In February of 1841, Samuel Harrison’s estate further conveyed land called Haphazard to Edward Covey. The title record of this transaction can be found here.

Edward Covey sold these properties on 1867. The title records for this transaction can be found here.

Regarding the name Mt. Misery, the earliest title record of "Mount Misery" that we could find dates to 1717 (see this title record). It's not clear exactly which parcel of land this refers to, but this map suggests that the area known as Mount Misery (dated 1667) was in the vicinity of Church Neck but not where the Mt. Misery home is situated. That plot of land was known as Prouse's Point and later Harrison's Security as indicated in yellow.

At least one historian attributes the name Mount Misery to the 1600s when Lord Baltimore deeded various tracts of land around the Bay Hundred region. Many areas were named after Caribbean landmarks along trade routes of the time, including San Domingo, Jamaica Point, and Mount Misery.

The association of "Mount Misery" with this particular home appears to have been an invention of the 1940s, when it was fashionable to assign historical names to homes. An October 1947 deed which can be found here indicates that the property formerly known as Harrison's Security, Harrison's Partnership, Prow's Point, and Haphazard shall be "now known as 'Mt. Misery.'"

The primary source of the myth comes from an undated Maryland Historical Trust Application from the 1970s when its submitter, Manley Jenkins, owned the property. The application, which was not accepted by the Trust, includes obvious misstatements of fact, including that Edward Covey "bought this property in 1804" and "probably built the brick house which now stands there" even though Covey was not yet born at that time.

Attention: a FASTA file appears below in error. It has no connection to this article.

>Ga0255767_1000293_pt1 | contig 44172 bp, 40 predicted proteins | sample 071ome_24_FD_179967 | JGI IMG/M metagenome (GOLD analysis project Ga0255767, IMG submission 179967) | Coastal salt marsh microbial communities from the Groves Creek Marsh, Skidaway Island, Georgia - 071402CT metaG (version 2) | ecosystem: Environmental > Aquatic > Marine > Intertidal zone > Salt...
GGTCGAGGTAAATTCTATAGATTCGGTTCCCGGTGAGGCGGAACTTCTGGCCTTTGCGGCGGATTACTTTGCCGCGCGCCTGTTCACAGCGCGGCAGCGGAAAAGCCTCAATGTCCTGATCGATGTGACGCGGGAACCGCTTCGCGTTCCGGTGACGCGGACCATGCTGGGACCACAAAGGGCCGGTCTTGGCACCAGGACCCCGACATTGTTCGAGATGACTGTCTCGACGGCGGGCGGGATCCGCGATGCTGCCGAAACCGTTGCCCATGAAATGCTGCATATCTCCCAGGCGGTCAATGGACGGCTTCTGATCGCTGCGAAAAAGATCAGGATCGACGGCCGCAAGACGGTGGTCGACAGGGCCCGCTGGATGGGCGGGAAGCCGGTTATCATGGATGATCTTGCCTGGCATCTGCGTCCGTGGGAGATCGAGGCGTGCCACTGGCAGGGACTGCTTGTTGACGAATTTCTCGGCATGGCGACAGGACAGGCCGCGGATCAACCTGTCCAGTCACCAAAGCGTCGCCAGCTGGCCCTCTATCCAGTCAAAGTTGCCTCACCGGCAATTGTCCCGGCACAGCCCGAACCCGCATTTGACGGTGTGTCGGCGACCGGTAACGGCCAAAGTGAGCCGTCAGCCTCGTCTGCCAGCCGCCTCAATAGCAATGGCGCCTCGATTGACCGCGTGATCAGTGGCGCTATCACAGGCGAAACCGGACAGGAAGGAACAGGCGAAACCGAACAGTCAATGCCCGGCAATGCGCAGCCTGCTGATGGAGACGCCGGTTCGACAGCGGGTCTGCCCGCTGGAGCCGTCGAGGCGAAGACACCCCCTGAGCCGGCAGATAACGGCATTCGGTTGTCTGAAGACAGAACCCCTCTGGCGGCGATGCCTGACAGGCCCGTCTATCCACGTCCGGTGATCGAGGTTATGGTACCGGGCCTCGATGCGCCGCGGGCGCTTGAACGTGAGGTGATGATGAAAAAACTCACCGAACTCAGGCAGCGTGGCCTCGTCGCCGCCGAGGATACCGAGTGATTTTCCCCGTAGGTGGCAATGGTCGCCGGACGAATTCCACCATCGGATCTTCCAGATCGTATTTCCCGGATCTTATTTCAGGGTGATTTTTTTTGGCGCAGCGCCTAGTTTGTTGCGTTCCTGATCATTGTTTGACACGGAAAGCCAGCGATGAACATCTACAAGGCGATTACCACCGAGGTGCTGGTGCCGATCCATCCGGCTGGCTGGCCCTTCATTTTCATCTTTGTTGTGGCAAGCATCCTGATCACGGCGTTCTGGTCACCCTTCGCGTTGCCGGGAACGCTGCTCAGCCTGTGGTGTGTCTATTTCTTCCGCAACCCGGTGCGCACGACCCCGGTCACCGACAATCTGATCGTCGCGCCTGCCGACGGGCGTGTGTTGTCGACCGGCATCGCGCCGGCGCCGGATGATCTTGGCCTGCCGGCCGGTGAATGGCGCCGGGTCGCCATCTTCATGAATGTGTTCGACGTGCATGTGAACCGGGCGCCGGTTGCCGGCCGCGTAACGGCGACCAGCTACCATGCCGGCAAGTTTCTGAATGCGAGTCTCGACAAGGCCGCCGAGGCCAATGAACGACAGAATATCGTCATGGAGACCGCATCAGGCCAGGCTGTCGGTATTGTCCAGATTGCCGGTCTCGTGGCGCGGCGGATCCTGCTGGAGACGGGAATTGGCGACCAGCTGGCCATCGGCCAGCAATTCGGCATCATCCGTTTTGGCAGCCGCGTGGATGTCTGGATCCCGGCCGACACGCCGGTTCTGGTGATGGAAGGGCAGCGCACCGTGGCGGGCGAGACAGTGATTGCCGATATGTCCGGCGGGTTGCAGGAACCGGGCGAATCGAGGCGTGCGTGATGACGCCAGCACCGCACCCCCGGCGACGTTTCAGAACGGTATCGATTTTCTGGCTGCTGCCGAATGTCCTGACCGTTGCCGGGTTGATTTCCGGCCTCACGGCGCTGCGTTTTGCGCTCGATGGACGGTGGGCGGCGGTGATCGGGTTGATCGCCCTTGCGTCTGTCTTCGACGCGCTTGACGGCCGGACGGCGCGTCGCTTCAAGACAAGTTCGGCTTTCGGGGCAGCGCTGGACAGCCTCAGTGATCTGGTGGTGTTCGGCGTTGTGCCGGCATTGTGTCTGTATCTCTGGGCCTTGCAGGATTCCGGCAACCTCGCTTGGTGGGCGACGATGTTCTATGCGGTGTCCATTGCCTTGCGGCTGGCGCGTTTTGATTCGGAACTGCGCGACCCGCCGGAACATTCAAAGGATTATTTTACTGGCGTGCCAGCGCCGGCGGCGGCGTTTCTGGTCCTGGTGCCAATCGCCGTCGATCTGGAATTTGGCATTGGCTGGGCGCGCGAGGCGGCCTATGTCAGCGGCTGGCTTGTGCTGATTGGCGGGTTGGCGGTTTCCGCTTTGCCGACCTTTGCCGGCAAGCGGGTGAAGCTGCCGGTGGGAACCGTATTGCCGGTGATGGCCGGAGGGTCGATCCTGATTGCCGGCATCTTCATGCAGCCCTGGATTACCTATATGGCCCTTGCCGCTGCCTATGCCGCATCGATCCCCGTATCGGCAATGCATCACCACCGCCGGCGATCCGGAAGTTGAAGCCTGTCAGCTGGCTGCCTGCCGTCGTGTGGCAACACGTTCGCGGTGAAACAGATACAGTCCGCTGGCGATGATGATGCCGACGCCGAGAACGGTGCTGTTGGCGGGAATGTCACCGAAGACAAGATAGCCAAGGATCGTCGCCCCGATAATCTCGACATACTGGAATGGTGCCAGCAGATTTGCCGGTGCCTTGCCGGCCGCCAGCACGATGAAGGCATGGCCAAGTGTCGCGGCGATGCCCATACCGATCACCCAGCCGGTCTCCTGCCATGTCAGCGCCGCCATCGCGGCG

It is exceedingly unfortunate that the legacy of Frederick Douglass would be mischaracterized in order to create false narratives and score cheap political points, but from the day the Rumsfelds purchased this property, that is precisely what has gone on. For those seeking the truth, we would encourage reading the Talbot Spy story cited above and then reading Frederick Douglass’s accounts of his travels to the Covey farm and the time he spent there which can be found in his autobiographies.

One of the most eloquent passages Douglass wrote during his lifetime is found in his autobiography My Bondage and My Freedom. It has him standing on the shore of the Chesapeake looking across its wide waters lamenting his horrifying situation:

Those beautiful vessels, robed in purest white, so delightful to the eye of freemen, were to me so many shrouded ghosts, to terrify and torment me with thoughts of my wretched condition. I have often, in the deep stillness of a summer’s Sabbath, stood all alone upon the banks of that noble bay, and traced, with saddened heart and tearful eye, the countless number of sails moving off to the mighty ocean. The sight of these always affected me powerfully."

Why anyone would deny Douglass this vision by placing him far up a remote creek, miles from the Chesapeake Bay, is baffling. Who would do that?